And they made his grave with the wicked and with a rich man in his death, although he had done no violence, and there was no deceit in his mouth. Yet it was the will of the Lord to bruise him; he has put him to grief; when he makes himself an offering for sin (Isaiah 53:9-10).
So why would Christians see Jesus in this passage? The text literally says that the suffering servant was an offering for sin. In other words; an atoning Messiah. He was innocent and died for sinners. Can this really be a description of the nation of Israel? When she was loyal to God she was blessed. When she turned her back on God she was punished. The suffering servant “had done no violence and there was no deceit in His mouth.” And yet, “It was the will of the Lord to bruise Him.”
The end of verse 10 says this: “The will of the Lord shall (future tense) prosper in His hand.” How is that possible if He is dead and in the grave? That could only happen if He were to be raised from the dead. And that is exactly what the New Testament says happened to Jesus. Isaiah 53 describes many of Jesus’ other attributes as well. I would think if the Messiah were to be an earthly king He would be described as something more along the lines of a King David.
Many passages in the Hebrew Scriptures (Old Testament) prefigure what we find in the New Testament. In other words, there are passages that predict or illustrate what is to come. In the Old Testament a lamb or goat would be sacrificed to atone for sins. Any animal sacrificed would have to be without blemish. This would prefigure Jesus’ who was sinless (without blemish). The Catechism of the Catholic Church puts it this way:
“You were ransomed from the futile ways inherited from your fathers . . . with the precious blood of Christ, like that of a lamb without blemish or spot. He was destined before the foundation of the world but was made manifest at the end of the times for your sake.” Man’s sins, following on original sin, are punishable by death. By sending his own Son in the form of a slave, in the form of a fallen humanity, on account of sin, God “made him to be sin who knew no sin, so that in him we might become the righteousness of God” (2 Corinthians 5:21; CCC 602).
That does not mean sin would cease to exist. What it means is that men would no longer be powerless against it. The grace produced by Jesus’ death on the cross would empower them to overcome it. In the Hebrew Scriptures (Old Testament) the Holy Spirit was bestowed on a select few. In the New Testament He is available to everyone. This is the power of the cross, a grace that transforms and saves. Jesus did not go to the cross to take away our free will. He went there to purchase our salvation.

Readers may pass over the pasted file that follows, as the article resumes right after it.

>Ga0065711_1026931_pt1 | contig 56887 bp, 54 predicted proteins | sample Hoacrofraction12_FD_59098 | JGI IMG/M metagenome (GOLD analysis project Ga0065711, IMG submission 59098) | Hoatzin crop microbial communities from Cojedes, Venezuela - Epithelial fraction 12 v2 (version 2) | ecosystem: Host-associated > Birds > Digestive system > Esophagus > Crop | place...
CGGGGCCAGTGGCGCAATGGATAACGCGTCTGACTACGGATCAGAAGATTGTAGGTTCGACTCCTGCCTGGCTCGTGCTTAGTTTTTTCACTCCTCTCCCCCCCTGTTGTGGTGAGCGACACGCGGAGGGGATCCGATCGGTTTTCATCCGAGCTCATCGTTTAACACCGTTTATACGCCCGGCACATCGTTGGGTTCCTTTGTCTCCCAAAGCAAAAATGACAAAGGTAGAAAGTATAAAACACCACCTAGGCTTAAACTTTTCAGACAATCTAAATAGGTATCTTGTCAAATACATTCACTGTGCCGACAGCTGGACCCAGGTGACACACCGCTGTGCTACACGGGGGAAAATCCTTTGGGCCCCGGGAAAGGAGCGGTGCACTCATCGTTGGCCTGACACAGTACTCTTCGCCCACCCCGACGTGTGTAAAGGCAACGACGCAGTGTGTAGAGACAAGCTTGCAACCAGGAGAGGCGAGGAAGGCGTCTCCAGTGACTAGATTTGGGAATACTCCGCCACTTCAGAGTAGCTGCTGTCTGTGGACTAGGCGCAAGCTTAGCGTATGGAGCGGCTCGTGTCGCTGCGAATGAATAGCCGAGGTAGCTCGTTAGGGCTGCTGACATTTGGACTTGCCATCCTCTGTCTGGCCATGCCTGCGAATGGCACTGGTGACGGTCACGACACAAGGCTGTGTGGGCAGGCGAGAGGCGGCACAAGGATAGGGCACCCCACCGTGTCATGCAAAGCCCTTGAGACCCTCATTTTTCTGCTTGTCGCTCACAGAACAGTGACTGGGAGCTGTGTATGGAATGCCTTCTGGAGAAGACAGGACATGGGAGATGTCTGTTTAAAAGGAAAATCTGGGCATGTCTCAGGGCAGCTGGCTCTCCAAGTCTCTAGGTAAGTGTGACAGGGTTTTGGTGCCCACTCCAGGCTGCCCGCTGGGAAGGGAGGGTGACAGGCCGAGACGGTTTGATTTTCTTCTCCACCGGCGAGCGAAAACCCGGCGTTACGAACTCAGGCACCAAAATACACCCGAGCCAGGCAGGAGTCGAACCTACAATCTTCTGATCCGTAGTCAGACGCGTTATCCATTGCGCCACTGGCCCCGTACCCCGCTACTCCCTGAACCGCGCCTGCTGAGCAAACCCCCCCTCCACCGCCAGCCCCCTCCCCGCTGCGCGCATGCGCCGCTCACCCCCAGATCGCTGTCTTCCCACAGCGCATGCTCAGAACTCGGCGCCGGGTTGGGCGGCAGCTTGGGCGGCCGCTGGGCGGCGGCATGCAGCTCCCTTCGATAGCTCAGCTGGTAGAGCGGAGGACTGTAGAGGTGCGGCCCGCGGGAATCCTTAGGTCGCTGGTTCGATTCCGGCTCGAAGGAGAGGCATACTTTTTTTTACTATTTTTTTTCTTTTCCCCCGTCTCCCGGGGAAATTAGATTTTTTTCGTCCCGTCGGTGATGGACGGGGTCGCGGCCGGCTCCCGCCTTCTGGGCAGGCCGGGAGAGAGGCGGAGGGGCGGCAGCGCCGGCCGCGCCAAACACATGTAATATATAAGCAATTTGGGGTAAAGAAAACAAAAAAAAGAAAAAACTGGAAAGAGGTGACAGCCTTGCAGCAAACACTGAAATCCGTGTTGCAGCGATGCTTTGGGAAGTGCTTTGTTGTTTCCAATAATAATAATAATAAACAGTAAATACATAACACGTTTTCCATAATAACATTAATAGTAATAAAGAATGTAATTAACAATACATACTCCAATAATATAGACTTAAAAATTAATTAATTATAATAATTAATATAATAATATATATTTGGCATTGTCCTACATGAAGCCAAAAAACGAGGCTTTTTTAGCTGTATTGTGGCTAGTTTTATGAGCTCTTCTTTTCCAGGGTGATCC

God’s grace comes to us in different ways. We receive it through prayer, the sacraments and at Mass. The Mass is the pure sacrifice spoken of in Malachi 1:11: “For from the rising of the sun to its setting my name is great among the nations, and in every place, incense is offered to my name, and a pure offering; for my name is great among the nations, says the Lord of hosts.” Jesus is a pure offering because He is God. Jeremiah says as much. The word rendered as Lord at the end of the following passage is Yahweh and it is a name that can only be used for God:
Behold, the days are coming, says the Lord, when I will raise up for David a righteous Branch, and he shall reign as king and deal wisely, and shall execute justice and righteousness in the land. In his days Judah will be saved, and Israel will dwell securely. And this is the name by which he will be called: ‘The Lord is our righteousness’ (Jeremiah 23:5-6).
The Mass is a re-presentation of the Last Supper. When we celebrate the Mass, we are being obedient to our Lord’s command: “Do this in remembrance of me” (Luke 22:19). To participate at Mass is to partake of the fruits of Jesus once for all sacrifice on the cross. On the cross Jesus is both High Priest and sacrifice. Jesus is the “Pure Offering” that is offered up among the nations. In other words, the New Testament sacrifice is not for the Jews alone but for the whole world.